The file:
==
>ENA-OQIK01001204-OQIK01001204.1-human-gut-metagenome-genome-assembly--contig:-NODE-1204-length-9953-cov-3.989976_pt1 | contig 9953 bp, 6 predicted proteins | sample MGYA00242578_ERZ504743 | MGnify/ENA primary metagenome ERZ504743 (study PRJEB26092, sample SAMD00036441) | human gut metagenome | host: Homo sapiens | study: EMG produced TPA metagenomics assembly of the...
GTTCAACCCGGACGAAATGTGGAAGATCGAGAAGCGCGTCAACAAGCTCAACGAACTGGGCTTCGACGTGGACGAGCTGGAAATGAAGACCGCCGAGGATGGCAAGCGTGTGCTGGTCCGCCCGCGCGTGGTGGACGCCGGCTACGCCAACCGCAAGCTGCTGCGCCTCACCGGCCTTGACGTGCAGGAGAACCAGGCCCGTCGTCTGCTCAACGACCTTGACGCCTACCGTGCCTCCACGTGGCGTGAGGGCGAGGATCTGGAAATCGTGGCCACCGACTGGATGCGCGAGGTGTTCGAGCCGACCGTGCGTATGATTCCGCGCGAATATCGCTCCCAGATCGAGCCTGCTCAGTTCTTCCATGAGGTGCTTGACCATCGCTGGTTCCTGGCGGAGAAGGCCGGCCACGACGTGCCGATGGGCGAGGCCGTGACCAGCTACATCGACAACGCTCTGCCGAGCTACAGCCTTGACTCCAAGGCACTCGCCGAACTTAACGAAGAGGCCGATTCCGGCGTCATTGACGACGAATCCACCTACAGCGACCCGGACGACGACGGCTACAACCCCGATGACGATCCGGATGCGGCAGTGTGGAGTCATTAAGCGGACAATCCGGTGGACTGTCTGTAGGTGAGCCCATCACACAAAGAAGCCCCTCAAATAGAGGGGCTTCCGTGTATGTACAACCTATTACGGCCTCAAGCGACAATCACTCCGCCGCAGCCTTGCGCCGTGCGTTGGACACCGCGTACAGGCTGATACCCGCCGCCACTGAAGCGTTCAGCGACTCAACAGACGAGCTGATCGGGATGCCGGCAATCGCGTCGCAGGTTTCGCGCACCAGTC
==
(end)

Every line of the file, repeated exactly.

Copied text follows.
>ENA-OQIK01001204-OQIK01001204.1-human-gut-metagenome-genome-assembly--contig:-NODE-1204-length-9953-cov-3.989976_pt1 | contig 9953 bp, 6 predicted proteins | sample MGYA00242578_ERZ504743 | MGnify/ENA primary metagenome ERZ504743 (study PRJEB26092, sample SAMD00036441) | human gut metagenome | host: Homo sapiens | study: EMG produced TPA metagenomics assembly of the...
GTTCAACCCGGACGAAATGTGGAAGATCGAGAAGCGCGTCAACAAGCTCAACGAACTGGGCTTCGACGTGGACGAGCTGGAAATGAAGACCGCCGAGGATGGCAAGCGTGTGCTGGTCCGCCCGCGCGTGGTGGACGCCGGCTACGCCAACCGCAAGCTGCTGCGCCTCACCGGCCTTGACGTGCAGGAGAACCAGGCCCGTCGTCTGCTCAACGACCTTGACGCCTACCGTGCCTCCACGTGGCGTGAGGGCGAGGATCTGGAAATCGTGGCCACCGACTGGATGCGCGAGGTGTTCGAGCCGACCGTGCGTATGATTCCGCGCGAATATCGCTCCCAGATCGAGCCTGCTCAGTTCTTCCATGAGGTGCTTGACCATCGCTGGTTCCTGGCGGAGAAGGCCGGCCACGACGTGCCGATGGGCGAGGCCGTGACCAGCTACATCGACAACGCTCTGCCGAGCTACAGCCTTGACTCCAAGGCACTCGCCGAACTTAACGAAGAGGCCGATTCCGGCGTCATTGACGACGAATCCACCTACAGCGACCCGGACGACGACGGCTACAACCCCGATGACGATCCGGATGCGGCAGTGTGGAGTCATTAAGCGGACAATCCGGTGGACTGTCTGTAGGTGAGCCCATCACACAAAGAAGCCCCTCAAATAGAGGGGCTTCCGTGTATGTACAACCTATTACGGCCTCAAGCGACAATCACTCCGCCGCAGCCTTGCGCCGTGCGTTGGACACCGCGTACAGGCTGATACCCGCCGCCACTGAAGCGTTCAGCGACTCAACAGACGAGCTGATCGGGATGCCGGCAATCGCGTCGCAGGTTTCGCGCACCAGTC